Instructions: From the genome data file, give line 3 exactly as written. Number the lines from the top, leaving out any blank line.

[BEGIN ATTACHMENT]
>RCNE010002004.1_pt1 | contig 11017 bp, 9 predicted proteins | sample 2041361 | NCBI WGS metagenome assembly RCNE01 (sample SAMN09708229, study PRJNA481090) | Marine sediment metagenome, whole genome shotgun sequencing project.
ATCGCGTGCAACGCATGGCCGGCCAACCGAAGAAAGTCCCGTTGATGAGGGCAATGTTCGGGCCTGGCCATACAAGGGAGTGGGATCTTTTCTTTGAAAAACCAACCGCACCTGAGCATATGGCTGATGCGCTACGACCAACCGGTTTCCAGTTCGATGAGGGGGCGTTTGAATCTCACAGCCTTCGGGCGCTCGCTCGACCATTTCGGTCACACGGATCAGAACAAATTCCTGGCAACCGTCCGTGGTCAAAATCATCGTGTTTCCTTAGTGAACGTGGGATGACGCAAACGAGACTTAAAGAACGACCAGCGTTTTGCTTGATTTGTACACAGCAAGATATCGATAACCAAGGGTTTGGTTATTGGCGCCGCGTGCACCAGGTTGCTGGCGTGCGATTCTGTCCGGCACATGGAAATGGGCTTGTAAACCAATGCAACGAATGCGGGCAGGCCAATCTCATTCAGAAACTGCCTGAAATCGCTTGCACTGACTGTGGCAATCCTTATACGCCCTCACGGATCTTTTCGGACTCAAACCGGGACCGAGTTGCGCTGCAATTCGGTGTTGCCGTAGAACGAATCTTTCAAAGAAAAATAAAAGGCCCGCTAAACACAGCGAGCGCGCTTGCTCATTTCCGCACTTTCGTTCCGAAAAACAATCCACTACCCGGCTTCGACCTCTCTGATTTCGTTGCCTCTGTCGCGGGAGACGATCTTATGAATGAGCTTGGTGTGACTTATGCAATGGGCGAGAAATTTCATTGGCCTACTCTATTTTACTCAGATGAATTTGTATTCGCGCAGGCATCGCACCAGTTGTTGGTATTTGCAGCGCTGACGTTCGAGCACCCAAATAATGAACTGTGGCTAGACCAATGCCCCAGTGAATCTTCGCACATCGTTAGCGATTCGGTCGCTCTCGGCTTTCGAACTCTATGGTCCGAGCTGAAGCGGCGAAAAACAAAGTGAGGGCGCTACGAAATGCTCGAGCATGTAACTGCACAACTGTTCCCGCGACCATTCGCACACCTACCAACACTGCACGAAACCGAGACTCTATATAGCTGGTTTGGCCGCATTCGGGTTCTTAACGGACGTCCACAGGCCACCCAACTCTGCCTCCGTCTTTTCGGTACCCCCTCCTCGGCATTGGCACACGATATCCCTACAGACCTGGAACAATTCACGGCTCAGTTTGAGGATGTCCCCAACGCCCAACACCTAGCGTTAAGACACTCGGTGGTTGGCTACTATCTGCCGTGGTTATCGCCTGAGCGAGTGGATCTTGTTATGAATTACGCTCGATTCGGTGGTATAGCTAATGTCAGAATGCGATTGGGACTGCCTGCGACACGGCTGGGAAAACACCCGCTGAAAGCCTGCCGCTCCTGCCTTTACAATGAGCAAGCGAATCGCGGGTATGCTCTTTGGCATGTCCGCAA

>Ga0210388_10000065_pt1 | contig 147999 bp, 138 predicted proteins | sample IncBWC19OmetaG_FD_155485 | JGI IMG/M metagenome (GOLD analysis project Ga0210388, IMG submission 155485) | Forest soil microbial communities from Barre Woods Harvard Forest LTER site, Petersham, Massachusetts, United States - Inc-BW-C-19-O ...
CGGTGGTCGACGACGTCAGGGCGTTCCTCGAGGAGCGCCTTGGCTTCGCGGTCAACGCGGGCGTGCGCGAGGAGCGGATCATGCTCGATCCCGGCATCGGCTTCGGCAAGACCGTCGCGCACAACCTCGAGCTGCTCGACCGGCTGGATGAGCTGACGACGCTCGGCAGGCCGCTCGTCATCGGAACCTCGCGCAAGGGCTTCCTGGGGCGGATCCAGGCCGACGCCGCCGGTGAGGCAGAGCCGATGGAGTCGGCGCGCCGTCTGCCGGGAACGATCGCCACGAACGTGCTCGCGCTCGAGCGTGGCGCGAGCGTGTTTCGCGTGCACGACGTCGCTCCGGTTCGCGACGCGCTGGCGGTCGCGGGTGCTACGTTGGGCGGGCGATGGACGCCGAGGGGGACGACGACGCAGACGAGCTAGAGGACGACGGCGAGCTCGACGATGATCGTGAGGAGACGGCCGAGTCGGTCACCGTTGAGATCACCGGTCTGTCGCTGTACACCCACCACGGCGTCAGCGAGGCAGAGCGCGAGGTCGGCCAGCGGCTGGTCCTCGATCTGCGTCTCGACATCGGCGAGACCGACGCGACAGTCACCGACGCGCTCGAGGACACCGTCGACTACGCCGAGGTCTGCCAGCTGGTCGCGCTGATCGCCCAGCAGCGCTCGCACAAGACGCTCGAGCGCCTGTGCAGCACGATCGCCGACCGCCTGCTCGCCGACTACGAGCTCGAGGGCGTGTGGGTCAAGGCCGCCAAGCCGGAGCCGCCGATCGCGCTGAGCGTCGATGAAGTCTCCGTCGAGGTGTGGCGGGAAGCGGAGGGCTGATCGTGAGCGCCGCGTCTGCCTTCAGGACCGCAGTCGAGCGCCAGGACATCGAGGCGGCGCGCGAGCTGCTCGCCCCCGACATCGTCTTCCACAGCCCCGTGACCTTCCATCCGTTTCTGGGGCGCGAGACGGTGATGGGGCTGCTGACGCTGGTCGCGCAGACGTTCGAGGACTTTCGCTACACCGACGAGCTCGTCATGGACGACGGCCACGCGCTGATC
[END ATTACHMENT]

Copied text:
>Ga0210388_10000065_pt1 | contig 147999 bp, 138 predicted proteins | sample IncBWC19OmetaG_FD_155485 | JGI IMG/M metagenome (GOLD analysis project Ga0210388, IMG submission 155485) | Forest soil microbial communities from Barre Woods Harvard Forest LTER site, Petersham, Massachusetts, United States - Inc-BW-C-19-O ...